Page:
By American Academy of HIV Medicine Chief Medical Officer
Carolyn Chu, MD, MSc, AAHIVS
Featured Literature #1:

Leistikow PT, Patel V, Nouryan C, Cervia JS.  Acceptability of HIV testing for adolescents and young adults by delivery model: a systematic review.  J Investig Med.  2022 Dec 8; jim-2021-002056.  doi: 10.1136/jim-2021-002056.  Online ahead of print. 

This systematic review and qualitative analysis, undertaken July 2019, aimed to compare rates of HIV testing acceptance and linkage to care for adolescents and young adults across various delivery models: emergency department (ED), primary care/inpatient setting, community-based program, or STI/family planning clinics.  59 studies from North America, Africa, Asia, Australia, and Europe were identified for data review and analysis.  In the North American context, the greatest acceptance of testing occurred in ED settings (77.7%), while in other regions acceptance was highest in primary care/hospital settings (93.3%).  Review of ED-based studies found a significant association by testing strategy, with opt-in approaches resulting in a higher acceptance rate compared to opt-out (82% vs. 75%).  Overall, highest linkage to care rates were reported for ED-based testing, followed by primary care/hospital settings.  However, when only North American studies were examined, primary care/hospital settings had the lowest linkage to care rates (38.8%) compared to ED-based testing (93.5%), STI/family planning clinics (81.4%), and community-based programs (69.9%).

Author’s Commentary:

This review is a timely one, given the recent release of the updated National HIV/AIDS Strategy for the United States (2022-2025).  Youth compose 21% of new HIV diagnoses in the U.S., however are the least likely of any age group to remain in care and have a suppressed viral load.  Trends over the last decade indicate decreases in the percentage of sexually active high school students who used condoms during last intercourse, and less than 10% reported STI screening within the past year.  Findings from this analysis may help inform how to design and implement youth-centered and culturally informed HIV screening/testing and linkage services which are likely to result in high rates of testing acceptance and engagement in care.      

Featured Literature: #2

Siddiqui J, Samuel SK, Hayward B, et. al.  HIV-associated wasting prevalence in the era of modern antiretroviral therapy.  AIDS.  2022 Jan 1; 36(1): 127-135.  doi: 10.1097/QAD. 0000000000003096.  PMID: 34628440.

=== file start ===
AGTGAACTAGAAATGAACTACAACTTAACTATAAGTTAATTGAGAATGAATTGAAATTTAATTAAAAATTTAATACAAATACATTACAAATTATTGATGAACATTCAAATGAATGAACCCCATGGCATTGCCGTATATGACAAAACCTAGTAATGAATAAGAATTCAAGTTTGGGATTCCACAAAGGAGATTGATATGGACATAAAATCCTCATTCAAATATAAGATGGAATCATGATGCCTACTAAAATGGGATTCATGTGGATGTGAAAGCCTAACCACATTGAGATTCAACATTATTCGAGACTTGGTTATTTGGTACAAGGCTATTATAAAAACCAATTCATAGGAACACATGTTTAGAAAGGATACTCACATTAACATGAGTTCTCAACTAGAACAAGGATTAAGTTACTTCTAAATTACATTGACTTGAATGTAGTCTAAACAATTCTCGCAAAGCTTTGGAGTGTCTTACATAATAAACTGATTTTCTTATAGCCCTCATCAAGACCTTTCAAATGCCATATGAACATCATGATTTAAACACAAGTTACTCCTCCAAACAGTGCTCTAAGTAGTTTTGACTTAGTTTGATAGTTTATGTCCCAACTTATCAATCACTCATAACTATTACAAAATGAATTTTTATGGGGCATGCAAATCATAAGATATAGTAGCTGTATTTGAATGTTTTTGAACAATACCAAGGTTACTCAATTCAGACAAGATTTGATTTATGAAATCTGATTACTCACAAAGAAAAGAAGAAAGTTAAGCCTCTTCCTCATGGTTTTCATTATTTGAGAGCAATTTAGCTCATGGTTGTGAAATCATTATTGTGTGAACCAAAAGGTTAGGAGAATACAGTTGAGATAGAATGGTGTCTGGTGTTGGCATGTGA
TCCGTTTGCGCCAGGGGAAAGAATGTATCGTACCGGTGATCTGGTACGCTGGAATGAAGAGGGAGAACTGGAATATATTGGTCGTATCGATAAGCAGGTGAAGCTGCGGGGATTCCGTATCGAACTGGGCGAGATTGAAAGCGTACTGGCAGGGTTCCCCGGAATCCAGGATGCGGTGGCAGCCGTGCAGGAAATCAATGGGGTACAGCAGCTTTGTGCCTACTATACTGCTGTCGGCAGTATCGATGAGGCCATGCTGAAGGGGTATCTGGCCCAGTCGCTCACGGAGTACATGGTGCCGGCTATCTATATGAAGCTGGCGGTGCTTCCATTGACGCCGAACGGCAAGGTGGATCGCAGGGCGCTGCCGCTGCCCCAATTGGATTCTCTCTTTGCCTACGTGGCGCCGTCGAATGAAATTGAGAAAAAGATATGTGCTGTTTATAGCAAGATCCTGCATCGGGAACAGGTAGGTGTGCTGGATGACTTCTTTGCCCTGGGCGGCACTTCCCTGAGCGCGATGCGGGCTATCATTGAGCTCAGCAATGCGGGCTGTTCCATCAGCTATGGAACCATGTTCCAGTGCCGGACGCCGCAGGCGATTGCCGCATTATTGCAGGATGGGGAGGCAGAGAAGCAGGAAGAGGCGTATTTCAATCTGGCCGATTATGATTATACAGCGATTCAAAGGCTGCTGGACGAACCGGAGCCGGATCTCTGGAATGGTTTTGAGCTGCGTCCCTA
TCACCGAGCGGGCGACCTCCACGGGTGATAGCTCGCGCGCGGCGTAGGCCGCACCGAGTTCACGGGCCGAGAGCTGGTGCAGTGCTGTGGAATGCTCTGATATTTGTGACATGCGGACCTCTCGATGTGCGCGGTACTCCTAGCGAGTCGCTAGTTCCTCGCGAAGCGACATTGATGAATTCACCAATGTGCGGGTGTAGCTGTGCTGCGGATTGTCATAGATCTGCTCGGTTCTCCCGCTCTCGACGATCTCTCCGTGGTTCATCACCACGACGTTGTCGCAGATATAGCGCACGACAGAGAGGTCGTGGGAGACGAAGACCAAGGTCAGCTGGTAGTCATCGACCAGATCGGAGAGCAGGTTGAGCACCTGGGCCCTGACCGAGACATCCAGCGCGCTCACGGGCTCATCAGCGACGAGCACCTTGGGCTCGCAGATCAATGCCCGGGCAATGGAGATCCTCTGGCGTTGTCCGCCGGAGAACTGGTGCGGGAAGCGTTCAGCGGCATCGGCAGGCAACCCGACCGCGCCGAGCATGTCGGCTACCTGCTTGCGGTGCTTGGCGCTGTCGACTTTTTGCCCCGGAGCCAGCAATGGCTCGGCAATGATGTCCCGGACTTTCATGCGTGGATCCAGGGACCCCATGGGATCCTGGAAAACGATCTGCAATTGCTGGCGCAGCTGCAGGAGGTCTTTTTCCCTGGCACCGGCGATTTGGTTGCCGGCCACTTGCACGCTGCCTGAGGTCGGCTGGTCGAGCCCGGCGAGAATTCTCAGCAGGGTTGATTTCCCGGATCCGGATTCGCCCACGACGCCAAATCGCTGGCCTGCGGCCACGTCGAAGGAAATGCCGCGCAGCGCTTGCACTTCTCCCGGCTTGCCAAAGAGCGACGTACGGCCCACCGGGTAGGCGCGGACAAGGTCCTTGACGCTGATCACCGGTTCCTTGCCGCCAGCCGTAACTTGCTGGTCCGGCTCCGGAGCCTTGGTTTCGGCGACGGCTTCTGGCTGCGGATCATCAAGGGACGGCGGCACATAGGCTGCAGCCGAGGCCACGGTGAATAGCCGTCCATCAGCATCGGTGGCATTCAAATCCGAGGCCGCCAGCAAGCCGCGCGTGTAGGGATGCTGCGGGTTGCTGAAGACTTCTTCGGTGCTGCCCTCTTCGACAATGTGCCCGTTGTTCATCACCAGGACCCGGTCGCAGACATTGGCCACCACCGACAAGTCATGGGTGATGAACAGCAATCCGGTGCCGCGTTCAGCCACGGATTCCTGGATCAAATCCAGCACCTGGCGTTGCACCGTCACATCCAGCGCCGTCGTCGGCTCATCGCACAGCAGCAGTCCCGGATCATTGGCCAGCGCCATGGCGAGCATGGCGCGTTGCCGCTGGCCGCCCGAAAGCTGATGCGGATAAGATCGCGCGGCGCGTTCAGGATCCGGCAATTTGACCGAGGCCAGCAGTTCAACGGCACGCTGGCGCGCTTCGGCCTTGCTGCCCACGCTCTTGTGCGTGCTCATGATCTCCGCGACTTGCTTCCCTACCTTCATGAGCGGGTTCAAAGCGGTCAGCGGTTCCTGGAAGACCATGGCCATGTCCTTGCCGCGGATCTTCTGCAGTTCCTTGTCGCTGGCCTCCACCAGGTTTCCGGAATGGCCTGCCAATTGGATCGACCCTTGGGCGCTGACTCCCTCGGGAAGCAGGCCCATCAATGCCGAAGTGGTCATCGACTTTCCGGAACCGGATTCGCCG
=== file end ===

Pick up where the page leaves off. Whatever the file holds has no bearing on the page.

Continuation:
Authors analyzed medical and pharmacy claims to assess prevalence and comorbidity burden of HIV-associated wasting (HIVAW), utilizing information from the IBM MarketScan Commercial, Medicare Supplemental and Multi-State Medicaid Research Databases.  PWH with evidence of HIVAW were identified by proxy based on a previously developed algorithm specific to claims data; patients were excluded if they had any malignancy diagnosis claim.  Estimated HIVAW cumulative prevalence (July 2012 to March 2019) was 18.3%.  The proportions of PWH with ART claims were similar in the HIVAW and non-HIVAW cohorts, however the proportion with one or more diagnosis claims of an opportunistic infection or HIV/AIDS-related condition was 64.2% in the HIVAW cohort vs. 38.6% in the non-HIVAW cohort.  A significantly higher percentage of the HIVAW cohort were on Medicaid (86.7% vs 63.8%).  The most prevalent co-occurring conditions in the HIVAW cohort were dyslipidemia (48.5%), depressive disorders (46.1%), and chronic pulmonary disease (45.1%); mean Charlson Comorbidity Index score was 3.6 vs. 2.0. 

Author’s Commentary:

Few, if any, studies have described prevalence estimates of HIVAW in the contemporary treatment era—this analysis of over 42,500 PWH found that over ~6yrs, 18.5% of insured PWH receiving medical care met the definition of HIVAW (~3% annual prevalence).  Investigators observed that HIVAW was most strongly associated with Medicaid coverage and hospitalizations, but not ART use, affirming that HIVAW continues to occur even among people on HIV treatment.  Because of its multi-factorial nature and overlap with prevalent conditions in an aging population of PWH, HIVAW may not necessarily be the leading consideration when evaluating patients experiencing weight loss/body mass changes, decreased physical endurance and overall level of function.  Nevertheless, authors highlight these data suggest the need to monitor for unintentional weight loss in PWH … [and further] evaluate the risk of HIVAW by comorbidities and payer type.     

The author has no conflicts of interest to disclose.

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